The Info When Buying The Martin Backpacker Guitar

By Henry Jeon

The Martin Backpacker guitar is a small travel guitar by the C. F. Martin company, known for it's incredible portability and distinctive body shape. Apart from the left handed variants, these Backpackers come in four basic variations: steel-string, nylon-string, and acoustic/electric versions of the aforementioned two. All have a 24" scale, 15 frets, and the signature body with a solid spruce top, as well as mahogany back and sides.

The decision between nylon and steel strings is merely personal playing preferences. For someone who plays classical guitar or similarly styled music, they can expect to get sound proportional to price, as can the steel string players, out of this tiny, portable guitar. The body is small enough to be transported where-ever you're going. The classical nylon string Backpackers are going to have the common g-string problem, like its classical brethren from other manufacturers.

The best thing to remember about this Backpacker is to keep expectations reasonable: it's not going to sound like a pristine Gibson, Taylor, or Martin dreadnought. This is a travel instrument that sounds like the role it's built to fill. That being said, however, this instrument does have quite a nice and unique tone, except on the E string, which, due to the body size, doesn't have a lot of bass to it at all.

Mostly the sound is very responsive and warm, particularly when played in fingerpicking styles. The flat pickers often find that thinner and more metallic sounds will be produced by heavy picking, although in general this guitar sounds as if it's a blend of open-back banjo and acoustic guitar tones. Try out Martin Silk & Steel strings to bring out the best in this guitar's tone.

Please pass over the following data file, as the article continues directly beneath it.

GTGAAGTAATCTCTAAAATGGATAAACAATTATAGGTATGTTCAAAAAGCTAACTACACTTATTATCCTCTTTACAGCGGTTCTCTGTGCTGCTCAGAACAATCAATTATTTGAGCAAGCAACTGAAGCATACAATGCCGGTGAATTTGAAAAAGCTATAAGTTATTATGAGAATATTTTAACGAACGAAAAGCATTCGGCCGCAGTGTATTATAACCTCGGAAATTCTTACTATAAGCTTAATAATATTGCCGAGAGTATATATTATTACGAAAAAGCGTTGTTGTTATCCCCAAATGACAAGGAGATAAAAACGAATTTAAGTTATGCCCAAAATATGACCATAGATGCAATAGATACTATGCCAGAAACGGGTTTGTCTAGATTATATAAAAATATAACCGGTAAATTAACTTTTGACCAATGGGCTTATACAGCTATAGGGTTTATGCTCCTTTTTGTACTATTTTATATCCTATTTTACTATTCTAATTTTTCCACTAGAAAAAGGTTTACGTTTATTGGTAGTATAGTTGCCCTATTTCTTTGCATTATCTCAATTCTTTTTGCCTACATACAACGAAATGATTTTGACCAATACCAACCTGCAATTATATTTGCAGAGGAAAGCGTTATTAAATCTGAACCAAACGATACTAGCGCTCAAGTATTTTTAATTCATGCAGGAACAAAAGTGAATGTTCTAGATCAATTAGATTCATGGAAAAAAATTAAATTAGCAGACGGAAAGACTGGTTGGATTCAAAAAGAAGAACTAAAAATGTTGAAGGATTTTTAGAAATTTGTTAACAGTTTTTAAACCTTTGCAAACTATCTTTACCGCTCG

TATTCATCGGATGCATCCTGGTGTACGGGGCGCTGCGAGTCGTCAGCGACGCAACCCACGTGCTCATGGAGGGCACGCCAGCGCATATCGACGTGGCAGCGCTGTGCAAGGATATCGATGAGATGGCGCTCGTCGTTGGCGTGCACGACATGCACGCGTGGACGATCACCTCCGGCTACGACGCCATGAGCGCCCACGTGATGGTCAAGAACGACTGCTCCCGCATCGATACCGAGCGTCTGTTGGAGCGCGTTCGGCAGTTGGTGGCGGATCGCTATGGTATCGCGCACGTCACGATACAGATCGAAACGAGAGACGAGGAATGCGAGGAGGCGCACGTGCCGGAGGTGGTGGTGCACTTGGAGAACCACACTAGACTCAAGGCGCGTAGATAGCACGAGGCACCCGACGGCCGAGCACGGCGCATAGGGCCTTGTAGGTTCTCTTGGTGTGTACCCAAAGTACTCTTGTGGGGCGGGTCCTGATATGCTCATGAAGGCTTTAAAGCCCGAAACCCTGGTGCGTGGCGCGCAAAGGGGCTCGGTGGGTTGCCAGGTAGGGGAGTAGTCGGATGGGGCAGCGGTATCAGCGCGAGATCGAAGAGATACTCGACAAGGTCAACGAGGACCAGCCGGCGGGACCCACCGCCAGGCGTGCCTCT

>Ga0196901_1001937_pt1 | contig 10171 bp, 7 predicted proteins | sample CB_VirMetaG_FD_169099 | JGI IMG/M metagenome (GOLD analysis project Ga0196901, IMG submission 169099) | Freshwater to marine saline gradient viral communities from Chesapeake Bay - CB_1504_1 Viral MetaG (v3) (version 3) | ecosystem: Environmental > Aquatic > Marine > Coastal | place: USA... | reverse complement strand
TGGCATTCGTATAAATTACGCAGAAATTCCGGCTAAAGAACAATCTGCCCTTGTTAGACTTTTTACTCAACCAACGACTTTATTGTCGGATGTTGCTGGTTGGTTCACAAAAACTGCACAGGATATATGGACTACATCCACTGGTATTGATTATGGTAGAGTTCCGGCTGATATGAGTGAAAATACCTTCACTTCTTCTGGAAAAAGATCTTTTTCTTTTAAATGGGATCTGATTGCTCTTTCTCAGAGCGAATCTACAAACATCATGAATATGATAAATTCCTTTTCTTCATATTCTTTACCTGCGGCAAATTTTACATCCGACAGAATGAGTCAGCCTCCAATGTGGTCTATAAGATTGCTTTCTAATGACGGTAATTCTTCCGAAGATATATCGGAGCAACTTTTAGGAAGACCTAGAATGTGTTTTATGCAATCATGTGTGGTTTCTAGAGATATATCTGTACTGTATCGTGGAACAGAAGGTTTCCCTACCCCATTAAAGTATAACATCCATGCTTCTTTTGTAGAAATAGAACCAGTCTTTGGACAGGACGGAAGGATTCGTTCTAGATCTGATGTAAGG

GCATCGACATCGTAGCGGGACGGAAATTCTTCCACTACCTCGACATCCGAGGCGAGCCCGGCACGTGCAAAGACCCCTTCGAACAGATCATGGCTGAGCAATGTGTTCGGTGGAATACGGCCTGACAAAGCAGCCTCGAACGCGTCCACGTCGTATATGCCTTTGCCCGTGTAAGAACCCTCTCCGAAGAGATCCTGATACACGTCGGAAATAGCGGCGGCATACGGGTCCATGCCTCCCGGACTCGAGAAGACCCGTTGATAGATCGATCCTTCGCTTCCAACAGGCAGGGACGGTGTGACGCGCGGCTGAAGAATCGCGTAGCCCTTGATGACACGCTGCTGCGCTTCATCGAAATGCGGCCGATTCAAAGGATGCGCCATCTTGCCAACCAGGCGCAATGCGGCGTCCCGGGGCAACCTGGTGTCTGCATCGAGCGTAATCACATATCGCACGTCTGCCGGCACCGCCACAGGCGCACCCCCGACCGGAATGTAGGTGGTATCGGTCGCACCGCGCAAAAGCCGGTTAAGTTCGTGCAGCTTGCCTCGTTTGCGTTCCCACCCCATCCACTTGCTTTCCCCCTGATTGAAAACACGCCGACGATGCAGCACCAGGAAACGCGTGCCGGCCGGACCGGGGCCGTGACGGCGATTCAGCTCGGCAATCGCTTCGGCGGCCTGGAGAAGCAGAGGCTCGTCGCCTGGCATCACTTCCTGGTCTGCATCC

One consequence of the Backpacker's build is that the guitar tends to tilt towards the headstock, which, due to the small body of a Backpacker, makes it sort of top-heavy. Some people have recommended moving the guitar strap up to the tuners or behind the nut to rectify this problem, but most playability issues get resolved when people stand up and play anyway. Most players aren't comfortable with balancing this guitar on their knee like a banjo, although this style works just fine.

If you've decided to buy the acoustic-electric version of either the nylon or steel stringed Martin Backpacker, you'll quickly discover that the pickups really help bring out the warm sound of the instrument. You might want to consider the instrument as a college student or traveling coffeehouse player who needs a backup instrument, since the guitar will have trouble projecting, even in small areas, without some amplification.

These Backpackers are Mexican-made, but overall the quality hasn't been an issue for most people who buy the guitar. Minor adjustments such as nut and saddle height have been the most frequent repair that people have had to make or pay for, as well as an issue with bizarre nut angles that make the lower string have to be wound the wrong way.

On the whole, the Martin Backpacker guitar is like any other acoustic instrument: know what you're expecting and then try out a ton to find the best. Even mass-produced acoustics have a wide gulf in sound quality between guitars, so try out as many as possible to find the best tone and quality. - 31840

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